University applications ‘at a high’ for low-income pupils

University applications from school pupils eligible for free school meals have hit a record high, according to the admissions body Ucas.

July 24, 2014

Free school meal pupils were 8 per cent more likely to apply to university in 2014 as their application rate reached a new high of 18 per cent, an analysis published on 24 July reveals.

That was still half the application rate of those not receiving free school meals, which was 37 per cent, also a new high, it adds.

About 80,000 Year 13 pupils from low-income families – about one in eight students – were in the 2014 student cohort that was able to apply to university.

Female students receiving free school meals were 50 per cent more likely to apply to university than male students, Ucas says. In the rest of the student cohort, women were a third more likely to apply than men.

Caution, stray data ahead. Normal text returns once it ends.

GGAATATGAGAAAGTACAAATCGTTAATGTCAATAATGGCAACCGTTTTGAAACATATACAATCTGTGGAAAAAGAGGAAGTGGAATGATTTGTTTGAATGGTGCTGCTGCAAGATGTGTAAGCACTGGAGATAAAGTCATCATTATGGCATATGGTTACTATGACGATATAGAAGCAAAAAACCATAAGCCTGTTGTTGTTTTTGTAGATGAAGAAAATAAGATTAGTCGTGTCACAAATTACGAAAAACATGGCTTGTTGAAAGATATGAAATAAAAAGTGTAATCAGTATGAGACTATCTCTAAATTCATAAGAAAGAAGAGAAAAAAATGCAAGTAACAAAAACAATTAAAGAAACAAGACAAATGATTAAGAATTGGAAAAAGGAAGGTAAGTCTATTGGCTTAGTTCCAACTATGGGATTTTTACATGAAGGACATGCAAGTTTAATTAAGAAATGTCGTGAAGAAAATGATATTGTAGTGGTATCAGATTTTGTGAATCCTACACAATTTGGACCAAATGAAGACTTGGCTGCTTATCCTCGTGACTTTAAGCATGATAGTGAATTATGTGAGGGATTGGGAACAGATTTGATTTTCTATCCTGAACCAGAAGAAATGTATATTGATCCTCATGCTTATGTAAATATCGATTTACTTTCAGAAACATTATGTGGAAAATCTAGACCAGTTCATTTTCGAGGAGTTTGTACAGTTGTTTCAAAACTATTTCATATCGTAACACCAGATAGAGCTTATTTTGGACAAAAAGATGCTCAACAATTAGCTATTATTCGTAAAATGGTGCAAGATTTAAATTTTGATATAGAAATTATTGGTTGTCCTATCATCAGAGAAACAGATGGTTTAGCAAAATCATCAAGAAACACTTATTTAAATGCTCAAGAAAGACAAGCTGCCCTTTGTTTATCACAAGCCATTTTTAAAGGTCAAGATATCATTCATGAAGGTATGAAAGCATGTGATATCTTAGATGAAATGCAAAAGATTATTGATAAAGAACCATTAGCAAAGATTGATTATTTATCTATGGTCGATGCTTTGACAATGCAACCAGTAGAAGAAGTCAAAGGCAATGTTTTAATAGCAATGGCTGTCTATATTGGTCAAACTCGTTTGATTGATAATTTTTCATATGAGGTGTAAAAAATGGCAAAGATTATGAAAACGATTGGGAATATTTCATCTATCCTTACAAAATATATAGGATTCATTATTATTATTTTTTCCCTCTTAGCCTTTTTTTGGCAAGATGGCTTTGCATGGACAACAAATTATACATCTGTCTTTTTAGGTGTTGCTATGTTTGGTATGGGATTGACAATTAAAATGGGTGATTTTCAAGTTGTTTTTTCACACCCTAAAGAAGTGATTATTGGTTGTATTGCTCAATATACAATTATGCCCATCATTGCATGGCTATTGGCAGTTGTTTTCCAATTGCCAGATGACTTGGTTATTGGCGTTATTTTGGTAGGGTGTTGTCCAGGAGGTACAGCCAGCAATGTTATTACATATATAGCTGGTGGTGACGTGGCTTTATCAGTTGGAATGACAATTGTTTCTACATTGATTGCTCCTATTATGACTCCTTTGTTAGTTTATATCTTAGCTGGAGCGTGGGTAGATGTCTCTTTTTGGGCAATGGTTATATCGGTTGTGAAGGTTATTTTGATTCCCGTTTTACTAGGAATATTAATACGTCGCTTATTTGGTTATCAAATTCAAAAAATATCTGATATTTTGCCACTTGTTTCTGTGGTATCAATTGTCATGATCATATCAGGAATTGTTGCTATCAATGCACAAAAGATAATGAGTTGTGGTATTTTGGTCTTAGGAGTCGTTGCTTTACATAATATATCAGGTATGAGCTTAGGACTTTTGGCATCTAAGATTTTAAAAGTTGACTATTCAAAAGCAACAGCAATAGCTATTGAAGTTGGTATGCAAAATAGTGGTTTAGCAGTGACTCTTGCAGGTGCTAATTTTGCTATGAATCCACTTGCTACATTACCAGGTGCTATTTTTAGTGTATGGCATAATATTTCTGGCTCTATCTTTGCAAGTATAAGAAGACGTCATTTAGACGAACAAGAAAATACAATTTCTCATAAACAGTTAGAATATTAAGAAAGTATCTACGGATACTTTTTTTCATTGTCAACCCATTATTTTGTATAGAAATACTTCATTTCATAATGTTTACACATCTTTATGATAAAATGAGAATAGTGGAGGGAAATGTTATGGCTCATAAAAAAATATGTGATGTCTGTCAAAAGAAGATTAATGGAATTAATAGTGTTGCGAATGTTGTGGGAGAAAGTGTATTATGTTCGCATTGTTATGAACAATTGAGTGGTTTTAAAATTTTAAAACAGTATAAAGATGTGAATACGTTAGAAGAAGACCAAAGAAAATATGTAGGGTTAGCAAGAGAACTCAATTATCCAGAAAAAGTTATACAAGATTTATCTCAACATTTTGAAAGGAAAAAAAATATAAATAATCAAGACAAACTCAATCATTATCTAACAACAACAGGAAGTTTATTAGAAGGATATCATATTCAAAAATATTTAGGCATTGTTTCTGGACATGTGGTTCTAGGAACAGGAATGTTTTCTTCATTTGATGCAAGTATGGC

A separate analysis shows that demand for higher education also rose among all ethnic groups in English schools this year, setting new highs for most.

Application rates rose 1.2 per cent for white pupils, 1.3 per cent for mixed-race pupils and 1.1 per cent for black students. For Asian students, they rose 0.9 per cent and for other ethnic groups they went up 2.6 per cent.

The highest university application rate is from Chinese students, where 60.9 per cent applied for higher education. That compares with 31.4 per cent for white students, 39 per cent for black students and 44.7 per cent for Asian students

Application rates by ethnic group generally corresponded with GCSE attainment, Ucas says.

jack.grove@tsleducation.com

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